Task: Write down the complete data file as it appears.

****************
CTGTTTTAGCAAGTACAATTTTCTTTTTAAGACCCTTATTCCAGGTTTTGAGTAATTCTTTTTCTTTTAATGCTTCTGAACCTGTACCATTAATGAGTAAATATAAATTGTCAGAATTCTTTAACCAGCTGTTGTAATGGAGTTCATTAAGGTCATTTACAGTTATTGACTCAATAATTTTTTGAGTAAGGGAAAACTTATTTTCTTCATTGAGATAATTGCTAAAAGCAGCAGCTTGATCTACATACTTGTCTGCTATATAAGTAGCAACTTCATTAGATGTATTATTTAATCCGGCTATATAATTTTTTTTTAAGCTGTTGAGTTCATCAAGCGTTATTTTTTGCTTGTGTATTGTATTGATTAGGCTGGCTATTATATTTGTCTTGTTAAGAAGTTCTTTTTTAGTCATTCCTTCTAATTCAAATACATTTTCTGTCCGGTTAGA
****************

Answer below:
CTGTTTTAGCAAGTACAATTTTCTTTTTAAGACCCTTATTCCAGGTTTTGAGTAATTCTTTTTCTTTTAATGCTTCTGAACCTGTACCATTAATGAGTAAATATAAATTGTCAGAATTCTTTAACCAGCTGTTGTAATGGAGTTCATTAAGGTCATTTACAGTTATTGACTCAATAATTTTTTGAGTAAGGGAAAACTTATTTTCTTCATTGAGATAATTGCTAAAAGCAGCAGCTTGATCTACATACTTGTCTGCTATATAAGTAGCAACTTCATTAGATGTATTATTTAATCCGGCTATATAATTTTTTTTTAAGCTGTTGAGTTCATCAAGCGTTATTTTTTGCTTGTGTATTGTATTGATTAGGCTGGCTATTATATTTGTCTTGTTAAGAAGTTCTTTTTTAGTCATTCCTTCTAATTCAAATACATTTTCTGTCCGGTTAGA